Transvaginal ultrasound is a test that uses reflected sound waves
to produce a picture of the reproductive organs and other structures inside the
pelvis. It does not use X-rays or other types of radiation.
For a transvaginal ultrasound, an ultrasound wand (transducer) is
placed in the vagina. The transducer emits high-pitched sound waves (above the
range of human hearing) that bounce off the uterus and ovaries and are picked
up again by the transducer. A computer analyzes the sound waves and converts
them into a picture that is displayed on a video monitor. The picture produced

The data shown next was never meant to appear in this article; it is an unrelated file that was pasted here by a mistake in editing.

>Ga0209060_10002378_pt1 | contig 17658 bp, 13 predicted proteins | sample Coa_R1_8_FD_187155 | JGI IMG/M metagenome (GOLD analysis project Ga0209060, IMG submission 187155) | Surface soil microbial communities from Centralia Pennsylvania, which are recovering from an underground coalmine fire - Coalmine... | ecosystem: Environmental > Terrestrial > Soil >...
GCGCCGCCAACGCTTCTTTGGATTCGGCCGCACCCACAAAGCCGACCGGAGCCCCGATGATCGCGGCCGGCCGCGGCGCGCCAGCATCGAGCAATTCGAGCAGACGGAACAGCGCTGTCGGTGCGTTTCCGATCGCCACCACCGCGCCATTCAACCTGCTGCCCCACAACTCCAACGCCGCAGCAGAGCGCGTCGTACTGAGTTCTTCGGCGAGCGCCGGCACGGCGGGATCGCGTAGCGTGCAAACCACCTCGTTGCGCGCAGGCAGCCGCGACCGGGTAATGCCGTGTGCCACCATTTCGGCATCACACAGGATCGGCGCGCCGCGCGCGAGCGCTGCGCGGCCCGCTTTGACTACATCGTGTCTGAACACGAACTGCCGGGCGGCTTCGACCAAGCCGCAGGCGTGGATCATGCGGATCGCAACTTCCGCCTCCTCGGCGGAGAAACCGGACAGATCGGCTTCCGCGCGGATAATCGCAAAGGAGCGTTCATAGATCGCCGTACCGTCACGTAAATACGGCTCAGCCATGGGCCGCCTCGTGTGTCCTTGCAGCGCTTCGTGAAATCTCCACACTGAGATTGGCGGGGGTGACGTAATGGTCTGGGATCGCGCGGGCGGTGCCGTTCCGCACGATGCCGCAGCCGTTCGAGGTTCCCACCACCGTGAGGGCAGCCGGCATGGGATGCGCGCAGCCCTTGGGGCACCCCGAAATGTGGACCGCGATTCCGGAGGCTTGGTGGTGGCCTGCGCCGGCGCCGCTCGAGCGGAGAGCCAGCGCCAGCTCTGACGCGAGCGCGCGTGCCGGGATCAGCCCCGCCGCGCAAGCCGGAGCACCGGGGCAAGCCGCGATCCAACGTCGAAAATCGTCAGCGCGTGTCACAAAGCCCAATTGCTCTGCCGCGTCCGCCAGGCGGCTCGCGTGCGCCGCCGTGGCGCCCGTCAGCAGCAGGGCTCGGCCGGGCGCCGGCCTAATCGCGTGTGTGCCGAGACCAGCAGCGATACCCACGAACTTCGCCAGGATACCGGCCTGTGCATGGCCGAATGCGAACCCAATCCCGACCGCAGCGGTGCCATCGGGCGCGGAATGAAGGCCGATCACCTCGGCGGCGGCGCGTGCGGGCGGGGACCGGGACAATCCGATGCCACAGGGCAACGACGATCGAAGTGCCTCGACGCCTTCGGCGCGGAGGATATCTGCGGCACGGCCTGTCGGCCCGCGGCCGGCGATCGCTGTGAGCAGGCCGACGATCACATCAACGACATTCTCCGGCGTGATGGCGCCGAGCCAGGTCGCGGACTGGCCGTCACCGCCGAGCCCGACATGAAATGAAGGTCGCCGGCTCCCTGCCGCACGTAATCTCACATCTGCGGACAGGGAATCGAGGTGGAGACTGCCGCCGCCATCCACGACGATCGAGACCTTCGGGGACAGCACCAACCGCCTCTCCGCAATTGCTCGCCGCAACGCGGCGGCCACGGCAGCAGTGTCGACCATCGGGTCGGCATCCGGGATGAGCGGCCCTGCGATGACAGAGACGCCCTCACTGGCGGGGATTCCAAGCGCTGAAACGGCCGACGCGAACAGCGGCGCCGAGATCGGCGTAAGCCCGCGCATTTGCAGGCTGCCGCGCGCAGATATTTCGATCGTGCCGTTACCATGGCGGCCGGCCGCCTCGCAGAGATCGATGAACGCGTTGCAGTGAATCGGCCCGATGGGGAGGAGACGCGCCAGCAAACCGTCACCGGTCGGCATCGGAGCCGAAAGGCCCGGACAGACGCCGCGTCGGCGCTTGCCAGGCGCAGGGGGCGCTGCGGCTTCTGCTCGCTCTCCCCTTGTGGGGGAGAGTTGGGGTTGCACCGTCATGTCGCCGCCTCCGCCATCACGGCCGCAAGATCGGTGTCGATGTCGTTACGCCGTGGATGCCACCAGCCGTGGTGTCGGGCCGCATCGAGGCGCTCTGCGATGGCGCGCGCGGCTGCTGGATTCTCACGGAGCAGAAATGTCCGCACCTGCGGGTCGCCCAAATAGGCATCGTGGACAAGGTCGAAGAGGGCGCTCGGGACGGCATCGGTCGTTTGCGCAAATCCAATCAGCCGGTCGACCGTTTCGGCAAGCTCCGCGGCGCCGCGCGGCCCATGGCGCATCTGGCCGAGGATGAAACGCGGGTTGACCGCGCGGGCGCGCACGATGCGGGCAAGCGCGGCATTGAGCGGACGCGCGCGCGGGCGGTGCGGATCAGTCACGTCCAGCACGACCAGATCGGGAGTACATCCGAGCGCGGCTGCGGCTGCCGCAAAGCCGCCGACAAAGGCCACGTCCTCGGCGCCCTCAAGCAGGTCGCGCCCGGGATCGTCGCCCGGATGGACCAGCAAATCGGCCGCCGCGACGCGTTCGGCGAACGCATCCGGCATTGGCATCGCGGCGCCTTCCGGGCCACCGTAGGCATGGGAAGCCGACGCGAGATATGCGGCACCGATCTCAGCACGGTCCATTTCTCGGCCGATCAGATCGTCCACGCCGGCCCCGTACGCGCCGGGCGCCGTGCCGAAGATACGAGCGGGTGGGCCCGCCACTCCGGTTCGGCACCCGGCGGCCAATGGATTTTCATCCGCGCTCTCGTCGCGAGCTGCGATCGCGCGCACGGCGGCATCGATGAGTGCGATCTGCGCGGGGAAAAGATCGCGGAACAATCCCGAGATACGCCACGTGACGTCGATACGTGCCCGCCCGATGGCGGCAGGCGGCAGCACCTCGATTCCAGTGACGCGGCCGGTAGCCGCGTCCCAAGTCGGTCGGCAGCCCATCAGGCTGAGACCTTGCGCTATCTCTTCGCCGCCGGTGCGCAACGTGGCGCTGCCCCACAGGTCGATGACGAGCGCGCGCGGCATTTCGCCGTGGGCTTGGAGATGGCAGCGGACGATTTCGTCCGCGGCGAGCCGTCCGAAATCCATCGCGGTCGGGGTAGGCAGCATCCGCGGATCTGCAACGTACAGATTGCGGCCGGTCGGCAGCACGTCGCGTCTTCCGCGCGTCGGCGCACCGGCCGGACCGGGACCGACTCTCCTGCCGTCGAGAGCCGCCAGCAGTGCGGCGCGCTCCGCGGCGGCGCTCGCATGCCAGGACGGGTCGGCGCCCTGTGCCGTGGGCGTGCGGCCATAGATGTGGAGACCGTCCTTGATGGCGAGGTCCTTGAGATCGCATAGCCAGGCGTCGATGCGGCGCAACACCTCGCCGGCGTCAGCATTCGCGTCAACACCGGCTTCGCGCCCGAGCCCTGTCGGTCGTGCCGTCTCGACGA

by ultrasound is called a sonogram, echogram, or scan.
Adam Husney, MD - Family Medicine & Martin J. Gabica, MD - Family Medicine & Kathleen Romito, MD - Family Medicine & Howard Schaff, MD - Diagnostic Radiology
PeaceHealth endeavors to provide comprehensive health care information, however some topics in this database describe services and procedures not offered by our providers or within our facilities because they do not comply with, nor are they condoned by, the ethics policies of our organization.